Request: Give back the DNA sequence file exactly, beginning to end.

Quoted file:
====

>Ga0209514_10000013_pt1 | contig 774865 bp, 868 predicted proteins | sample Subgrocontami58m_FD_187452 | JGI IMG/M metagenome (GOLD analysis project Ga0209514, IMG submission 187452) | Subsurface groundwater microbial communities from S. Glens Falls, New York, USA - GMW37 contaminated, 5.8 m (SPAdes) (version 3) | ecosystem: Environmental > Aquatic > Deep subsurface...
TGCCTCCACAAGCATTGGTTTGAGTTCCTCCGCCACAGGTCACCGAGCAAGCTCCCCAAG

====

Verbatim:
>Ga0209514_10000013_pt1 | contig 774865 bp, 868 predicted proteins | sample Subgrocontami58m_FD_187452 | JGI IMG/M metagenome (GOLD analysis project Ga0209514, IMG submission 187452) | Subsurface groundwater microbial communities from S. Glens Falls, New York, USA - GMW37 contaminated, 5.8 m (SPAdes) (version 3) | ecosystem: Environmental > Aquatic > Deep subsurface...
TGCCTCCACAAGCATTGGTTTGAGTTCCTCCGCCACAGGTCACCGAGCAAGCTCCCCAAG